England v Denmark - The Semi Final

England v Denmark - The Semi Final

Denmark awaits, it what is sure to be a hard fought semi final match up. With Christian Eriksen collapsing in dramatic circumstances during their opening game, the Danes will be determined to bring the European Championship back for their midfield talisman.

Having easily dispatched Ukraine in the quarter finals, England enter the match as clear favourites. Their confidence will be sky high, and there is an absolute fight for starting places in the final third. There was a sense of fluidity, strength & togetherness as England plundered Ukraine, and despite the apparent frailty of the opposition, nothing can be taken away from the result.

The reverting back to a 4-2-3-1 was logical, and the domination of the ball allowed Mason Mount both time and options to help dictate play. The back four should remain untouched, with Luke Shaw excelling with more freedom and movement. His ability to deliver into Harry Kane was apparent, and it is a tantalising thought for next summer, when Trent Alexander Arnold will hopefully be available to provide from the opposite flank.

Where the Danes will be fielding a 3-4-3 formation, Southgate should not feel the need to match this up. Against Germany he was proved correct in mirroring their own formation, and looked to nullify the wing backs and midfield as much as possible. This game carries even more weight, but momentum is key in knock out football, and England’s foot should remain firmly on the pedal. To impose his system onto Denmark will need control of the wide positions, and in Sterling/Sancho they can force the Danes into a back five. If this can be achieved, this will again allow Mount and the on coming Shaw space to operate, with movement ahead. There could well be a shake up in the starting personnel, and this competition is exactly what can help bring the best from those in question. Saka, Grealish & Foden will be desperate to impact once more, and this could be a key ingredient to bring out everyone’s best game.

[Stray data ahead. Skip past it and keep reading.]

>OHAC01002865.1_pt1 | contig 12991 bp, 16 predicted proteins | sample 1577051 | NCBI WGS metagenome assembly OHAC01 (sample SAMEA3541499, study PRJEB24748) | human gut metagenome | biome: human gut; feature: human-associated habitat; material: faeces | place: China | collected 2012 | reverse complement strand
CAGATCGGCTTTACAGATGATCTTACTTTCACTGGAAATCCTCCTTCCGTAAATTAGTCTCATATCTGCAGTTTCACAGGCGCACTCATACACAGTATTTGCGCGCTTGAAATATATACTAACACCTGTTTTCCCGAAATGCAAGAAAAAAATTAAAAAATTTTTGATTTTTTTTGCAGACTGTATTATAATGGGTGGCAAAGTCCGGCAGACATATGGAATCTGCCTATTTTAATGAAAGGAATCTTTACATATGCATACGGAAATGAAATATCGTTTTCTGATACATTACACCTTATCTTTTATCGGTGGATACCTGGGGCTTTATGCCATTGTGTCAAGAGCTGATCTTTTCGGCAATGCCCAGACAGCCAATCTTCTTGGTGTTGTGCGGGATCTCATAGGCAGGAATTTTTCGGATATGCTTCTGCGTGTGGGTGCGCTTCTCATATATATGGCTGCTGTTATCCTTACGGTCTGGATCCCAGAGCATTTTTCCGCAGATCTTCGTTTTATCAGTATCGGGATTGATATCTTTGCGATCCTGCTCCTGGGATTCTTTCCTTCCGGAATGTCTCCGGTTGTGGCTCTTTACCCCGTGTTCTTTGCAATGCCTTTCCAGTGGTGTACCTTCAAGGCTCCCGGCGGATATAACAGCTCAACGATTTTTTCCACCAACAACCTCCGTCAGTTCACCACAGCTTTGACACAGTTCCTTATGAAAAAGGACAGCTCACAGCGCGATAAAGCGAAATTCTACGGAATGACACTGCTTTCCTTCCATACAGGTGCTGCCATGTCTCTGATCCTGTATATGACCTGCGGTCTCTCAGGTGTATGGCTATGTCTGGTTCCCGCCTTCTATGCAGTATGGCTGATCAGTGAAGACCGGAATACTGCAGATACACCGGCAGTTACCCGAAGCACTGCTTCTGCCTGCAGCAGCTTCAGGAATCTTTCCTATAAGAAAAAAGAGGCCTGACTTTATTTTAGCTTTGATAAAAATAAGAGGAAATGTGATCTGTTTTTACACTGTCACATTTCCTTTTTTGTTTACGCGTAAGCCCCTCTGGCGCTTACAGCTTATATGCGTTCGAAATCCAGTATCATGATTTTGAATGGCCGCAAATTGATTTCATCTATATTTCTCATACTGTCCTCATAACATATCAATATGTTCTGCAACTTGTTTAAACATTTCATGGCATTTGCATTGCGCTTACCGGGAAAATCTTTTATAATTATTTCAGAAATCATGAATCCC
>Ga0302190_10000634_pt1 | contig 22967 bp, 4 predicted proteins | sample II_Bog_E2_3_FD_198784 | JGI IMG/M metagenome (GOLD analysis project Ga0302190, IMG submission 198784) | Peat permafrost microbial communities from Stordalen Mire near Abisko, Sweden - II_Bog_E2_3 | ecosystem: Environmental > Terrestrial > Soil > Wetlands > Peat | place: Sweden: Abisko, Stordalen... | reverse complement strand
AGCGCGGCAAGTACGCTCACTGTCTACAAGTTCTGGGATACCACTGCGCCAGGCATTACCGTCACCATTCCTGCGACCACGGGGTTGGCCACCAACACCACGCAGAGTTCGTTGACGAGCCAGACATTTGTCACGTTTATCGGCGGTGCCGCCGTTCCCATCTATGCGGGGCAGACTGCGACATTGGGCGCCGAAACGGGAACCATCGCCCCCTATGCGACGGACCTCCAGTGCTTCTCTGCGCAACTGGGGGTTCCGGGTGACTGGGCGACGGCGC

Harry Kane’s importance was never lost on Gareth Southgate, and rightly so. Leading into Euro 96 Alan Shearer was somewhat starved of goals, but the need to play certain key players into form, is vital. With a growing performance level and a vibrant attack, England can hit the Danes early with various strings to their bow. The added bonus of a bombarding Harry Maguire at set pieces is a long time England trait, but not their only weapon anymore. So many tournaments have seen England rely on the dead ball brilliance of David Beckham or the genius of singular players, but this growing group of players is becoming more unpredictable. The utter wealth of attacking players is leaving many a domestic fan ruing their own players missing out, but England must remain together, on & off the pitch, in order to succeed.

Kasper Dolberg was once heralded in a similar light to that of Erling Haaland. A bright young striker, primed for the top of the game. He (along with Patrik Schick), has enjoyed a fine tournament that could lead to greater things. The England backline cannot afford to underestimate the attacking prowess of this team, a side far superior to that of Ukraine. A midfield battle will be intriguing with Kalvin Phillips & Declan Rice coming head to head with Thomas Delaney & Pierre-Emile Højbjerg. There is little glamour in this collection of players, and their jobs first and foremost will be to battle for possession of the ball. This area must allow protection for both defences, with the remarkable man Martin Kjaer and Andreas Christiansen among an impressive Danish back line.

The game will be tight, and likely low scoring given the gravity of the occasion. There will be one or two English players feeling the nerves, but hopefully the Wembley crowd will deliver that all important 12th man. England will need to repeat their front foot performance from the quarters, and overcome a determined Denmark team to advance once more.

The stage is set, and the countries fans are willing. This could be the year that either Denmark deliver a final for their fallen teammate, or England take that difficult next step, and finally reach another international final.